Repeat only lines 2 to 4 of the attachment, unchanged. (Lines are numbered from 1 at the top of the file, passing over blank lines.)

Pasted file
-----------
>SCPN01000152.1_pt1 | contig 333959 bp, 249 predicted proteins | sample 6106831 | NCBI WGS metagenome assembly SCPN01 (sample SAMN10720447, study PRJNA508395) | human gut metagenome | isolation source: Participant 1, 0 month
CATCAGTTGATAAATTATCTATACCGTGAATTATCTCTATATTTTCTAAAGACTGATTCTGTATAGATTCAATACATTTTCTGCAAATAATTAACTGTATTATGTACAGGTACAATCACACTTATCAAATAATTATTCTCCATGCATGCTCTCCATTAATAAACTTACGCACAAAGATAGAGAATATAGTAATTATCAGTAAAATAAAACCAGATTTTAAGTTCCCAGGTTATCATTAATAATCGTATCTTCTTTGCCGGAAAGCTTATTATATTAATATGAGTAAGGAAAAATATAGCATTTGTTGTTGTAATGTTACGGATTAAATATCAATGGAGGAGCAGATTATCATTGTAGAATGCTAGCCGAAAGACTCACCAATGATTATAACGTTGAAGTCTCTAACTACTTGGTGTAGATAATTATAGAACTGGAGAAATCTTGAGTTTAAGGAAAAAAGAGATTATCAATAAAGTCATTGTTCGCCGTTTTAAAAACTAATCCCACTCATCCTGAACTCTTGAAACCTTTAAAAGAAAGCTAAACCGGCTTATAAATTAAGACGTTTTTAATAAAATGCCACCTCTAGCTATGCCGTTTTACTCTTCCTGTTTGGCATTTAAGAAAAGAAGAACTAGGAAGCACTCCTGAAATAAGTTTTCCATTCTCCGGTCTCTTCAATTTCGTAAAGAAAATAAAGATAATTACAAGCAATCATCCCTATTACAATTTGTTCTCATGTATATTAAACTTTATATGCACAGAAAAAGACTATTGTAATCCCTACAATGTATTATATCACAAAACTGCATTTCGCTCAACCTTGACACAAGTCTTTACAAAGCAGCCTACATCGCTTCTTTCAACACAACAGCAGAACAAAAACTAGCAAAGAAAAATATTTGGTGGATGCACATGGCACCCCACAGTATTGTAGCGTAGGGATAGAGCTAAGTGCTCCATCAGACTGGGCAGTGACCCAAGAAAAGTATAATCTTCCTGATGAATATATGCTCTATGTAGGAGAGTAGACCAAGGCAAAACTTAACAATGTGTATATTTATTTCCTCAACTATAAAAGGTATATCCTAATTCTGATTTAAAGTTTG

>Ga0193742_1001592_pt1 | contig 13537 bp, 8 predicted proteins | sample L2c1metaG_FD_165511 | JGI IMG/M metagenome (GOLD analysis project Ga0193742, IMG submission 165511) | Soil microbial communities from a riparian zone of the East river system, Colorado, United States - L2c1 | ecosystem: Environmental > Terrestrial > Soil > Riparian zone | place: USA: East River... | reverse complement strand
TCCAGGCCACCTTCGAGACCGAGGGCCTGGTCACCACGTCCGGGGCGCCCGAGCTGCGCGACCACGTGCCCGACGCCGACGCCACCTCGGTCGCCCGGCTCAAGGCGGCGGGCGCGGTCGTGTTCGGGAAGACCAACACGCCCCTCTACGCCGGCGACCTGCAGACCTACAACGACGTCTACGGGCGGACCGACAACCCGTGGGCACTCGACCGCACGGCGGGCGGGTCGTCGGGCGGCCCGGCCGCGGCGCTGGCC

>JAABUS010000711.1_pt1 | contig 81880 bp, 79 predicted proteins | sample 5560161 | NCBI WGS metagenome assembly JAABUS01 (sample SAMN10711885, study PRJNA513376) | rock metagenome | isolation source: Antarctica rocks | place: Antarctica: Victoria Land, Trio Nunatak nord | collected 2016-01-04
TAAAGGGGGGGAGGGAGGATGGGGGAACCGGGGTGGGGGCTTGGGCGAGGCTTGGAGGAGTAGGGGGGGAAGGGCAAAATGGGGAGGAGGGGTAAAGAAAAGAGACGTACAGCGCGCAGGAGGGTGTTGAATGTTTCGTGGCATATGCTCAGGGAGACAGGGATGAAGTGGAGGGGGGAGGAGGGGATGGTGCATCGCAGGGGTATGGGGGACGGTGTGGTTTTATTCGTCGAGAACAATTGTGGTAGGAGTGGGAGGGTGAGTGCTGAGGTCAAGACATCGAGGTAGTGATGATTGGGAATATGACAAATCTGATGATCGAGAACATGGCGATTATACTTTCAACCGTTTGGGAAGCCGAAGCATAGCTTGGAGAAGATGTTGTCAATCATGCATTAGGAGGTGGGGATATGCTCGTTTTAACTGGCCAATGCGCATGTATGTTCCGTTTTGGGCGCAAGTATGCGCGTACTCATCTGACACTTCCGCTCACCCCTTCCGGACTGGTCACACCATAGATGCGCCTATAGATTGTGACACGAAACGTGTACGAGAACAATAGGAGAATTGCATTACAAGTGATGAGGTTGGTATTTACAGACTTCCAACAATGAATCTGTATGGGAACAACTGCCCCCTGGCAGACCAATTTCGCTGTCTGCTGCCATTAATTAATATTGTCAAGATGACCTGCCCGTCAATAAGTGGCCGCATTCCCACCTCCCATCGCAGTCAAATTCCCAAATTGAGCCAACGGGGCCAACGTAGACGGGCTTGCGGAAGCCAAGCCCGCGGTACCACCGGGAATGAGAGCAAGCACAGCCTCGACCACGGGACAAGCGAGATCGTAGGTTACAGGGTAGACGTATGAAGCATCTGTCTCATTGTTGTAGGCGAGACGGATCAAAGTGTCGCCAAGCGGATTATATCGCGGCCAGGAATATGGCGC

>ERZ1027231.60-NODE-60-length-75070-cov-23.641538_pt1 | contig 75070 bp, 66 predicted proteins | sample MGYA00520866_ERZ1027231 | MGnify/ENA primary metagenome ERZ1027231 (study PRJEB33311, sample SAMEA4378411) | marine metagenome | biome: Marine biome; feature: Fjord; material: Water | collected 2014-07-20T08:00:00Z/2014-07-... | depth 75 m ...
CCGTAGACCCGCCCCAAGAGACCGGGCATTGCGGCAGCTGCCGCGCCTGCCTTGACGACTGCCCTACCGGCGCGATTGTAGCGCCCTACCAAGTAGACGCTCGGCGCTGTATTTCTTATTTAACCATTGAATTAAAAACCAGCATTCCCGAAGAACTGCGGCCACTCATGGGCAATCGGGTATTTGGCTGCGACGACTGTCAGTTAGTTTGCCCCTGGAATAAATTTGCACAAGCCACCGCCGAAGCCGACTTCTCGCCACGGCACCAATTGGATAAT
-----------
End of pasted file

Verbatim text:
CATCAGTTGATAAATTATCTATACCGTGAATTATCTCTATATTTTCTAAAGACTGATTCTGTATAGATTCAATACATTTTCTGCAAATAATTAACTGTATTATGTACAGGTACAATCACACTTATCAAATAATTATTCTCCATGCATGCTCTCCATTAATAAACTTACGCACAAAGATAGAGAATATAGTAATTATCAGTAAAATAAAACCAGATTTTAAGTTCCCAGGTTATCATTAATAATCGTATCTTCTTTGCCGGAAAGCTTATTATATTAATATGAGTAAGGAAAAATATAGCATTTGTTGTTGTAATGTTACGGATTAAATATCAATGGAGGAGCAGATTATCATTGTAGAATGCTAGCCGAAAGACTCACCAATGATTATAACGTTGAAGTCTCTAACTACTTGGTGTAGATAATTATAGAACTGGAGAAATCTTGAGTTTAAGGAAAAAAGAGATTATCAATAAAGTCATTGTTCGCCGTTTTAAAAACTAATCCCACTCATCCTGAACTCTTGAAACCTTTAAAAGAAAGCTAAACCGGCTTATAAATTAAGACGTTTTTAATAAAATGCCACCTCTAGCTATGCCGTTTTACTCTTCCTGTTTGGCATTTAAGAAAAGAAGAACTAGGAAGCACTCCTGAAATAAGTTTTCCATTCTCCGGTCTCTTCAATTTCGTAAAGAAAATAAAGATAATTACAAGCAATCATCCCTATTACAATTTGTTCTCATGTATATTAAACTTTATATGCACAGAAAAAGACTATTGTAATCCCTACAATGTATTATATCACAAAACTGCATTTCGCTCAACCTTGACACAAGTCTTTACAAAGCAGCCTACATCGCTTCTTTCAACACAACAGCAGAACAAAAACTAGCAAAGAAAAATATTTGGTGGATGCACATGGCACCCCACAGTATTGTAGCGTAGGGATAGAGCTAAGTGCTCCATCAGACTGGGCAGTGACCCAAGAAAAGTATAATCTTCCTGATGAATATATGCTCTATGTAGGAGAGTAGACCAAGGCAAAACTTAACAATGTGTATATTTATTTCCTCAACTATAAAAGGTATATCCTAATTCTGATTTAAAGTTTG

>Ga0193742_1001592_pt1 | contig 13537 bp, 8 predicted proteins | sample L2c1metaG_FD_165511 | JGI IMG/M metagenome (GOLD analysis project Ga0193742, IMG submission 165511) | Soil microbial communities from a riparian zone of the East river system, Colorado, United States - L2c1 | ecosystem: Environmental > Terrestrial > Soil > Riparian zone | place: USA: East River... | reverse complement strand
TCCAGGCCACCTTCGAGACCGAGGGCCTGGTCACCACGTCCGGGGCGCCCGAGCTGCGCGACCACGTGCCCGACGCCGACGCCACCTCGGTCGCCCGGCTCAAGGCGGCGGGCGCGGTCGTGTTCGGGAAGACCAACACGCCCCTCTACGCCGGCGACCTGCAGACCTACAACGACGTCTACGGGCGGACCGACAACCCGTGGGCACTCGACCGCACGGCGGGCGGGTCGTCGGGCGGCCCGGCCGCGGCGCTGGCC